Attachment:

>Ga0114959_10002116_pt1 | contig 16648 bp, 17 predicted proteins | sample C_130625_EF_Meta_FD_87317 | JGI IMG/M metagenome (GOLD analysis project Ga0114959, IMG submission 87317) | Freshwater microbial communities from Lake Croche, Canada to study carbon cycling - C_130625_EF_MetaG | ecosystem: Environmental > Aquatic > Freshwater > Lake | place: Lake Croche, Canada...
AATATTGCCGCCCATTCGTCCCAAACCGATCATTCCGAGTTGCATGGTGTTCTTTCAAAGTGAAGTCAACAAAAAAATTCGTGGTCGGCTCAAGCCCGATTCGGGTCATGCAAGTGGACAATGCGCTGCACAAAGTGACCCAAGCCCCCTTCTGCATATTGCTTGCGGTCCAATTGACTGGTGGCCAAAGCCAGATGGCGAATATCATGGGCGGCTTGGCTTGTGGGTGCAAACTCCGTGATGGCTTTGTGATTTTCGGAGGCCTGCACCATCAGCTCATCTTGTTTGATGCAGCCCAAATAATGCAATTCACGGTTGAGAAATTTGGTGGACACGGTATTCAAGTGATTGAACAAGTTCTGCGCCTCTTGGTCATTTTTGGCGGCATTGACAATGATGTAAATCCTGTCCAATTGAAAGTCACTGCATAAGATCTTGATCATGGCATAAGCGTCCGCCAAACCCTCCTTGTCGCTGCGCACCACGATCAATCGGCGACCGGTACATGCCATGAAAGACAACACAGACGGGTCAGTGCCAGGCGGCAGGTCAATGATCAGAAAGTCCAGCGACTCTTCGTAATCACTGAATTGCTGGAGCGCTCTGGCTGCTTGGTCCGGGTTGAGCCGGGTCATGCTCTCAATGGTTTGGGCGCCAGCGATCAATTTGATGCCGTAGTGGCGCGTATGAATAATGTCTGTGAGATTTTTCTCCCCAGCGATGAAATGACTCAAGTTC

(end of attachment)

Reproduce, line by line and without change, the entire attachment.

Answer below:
>Ga0114959_10002116_pt1 | contig 16648 bp, 17 predicted proteins | sample C_130625_EF_Meta_FD_87317 | JGI IMG/M metagenome (GOLD analysis project Ga0114959, IMG submission 87317) | Freshwater microbial communities from Lake Croche, Canada to study carbon cycling - C_130625_EF_MetaG | ecosystem: Environmental > Aquatic > Freshwater > Lake | place: Lake Croche, Canada...
AATATTGCCGCCCATTCGTCCCAAACCGATCATTCCGAGTTGCATGGTGTTCTTTCAAAGTGAAGTCAACAAAAAAATTCGTGGTCGGCTCAAGCCCGATTCGGGTCATGCAAGTGGACAATGCGCTGCACAAAGTGACCCAAGCCCCCTTCTGCATATTGCTTGCGGTCCAATTGACTGGTGGCCAAAGCCAGATGGCGAATATCATGGGCGGCTTGGCTTGTGGGTGCAAACTCCGTGATGGCTTTGTGATTTTCGGAGGCCTGCACCATCAGCTCATCTTGTTTGATGCAGCCCAAATAATGCAATTCACGGTTGAGAAATTTGGTGGACACGGTATTCAAGTGATTGAACAAGTTCTGCGCCTCTTGGTCATTTTTGGCGGCATTGACAATGATGTAAATCCTGTCCAATTGAAAGTCACTGCATAAGATCTTGATCATGGCATAAGCGTCCGCCAAACCCTCCTTGTCGCTGCGCACCACGATCAATCGGCGACCGGTACATGCCATGAAAGACAACACAGACGGGTCAGTGCCAGGCGGCAGGTCAATGATCAGAAAGTCCAGCGACTCTTCGTAATCACTGAATTGCTGGAGCGCTCTGGCTGCTTGGTCCGGGTTGAGCCGGGTCATGCTCTCAATGGTTTGGGCGCCAGCGATCAATTTGATGCCGTAGTGGCGCGTATGAATAATGTCTGTGAGATTTTTCTCCCCAGCGATGAAATGACTCAAGTTC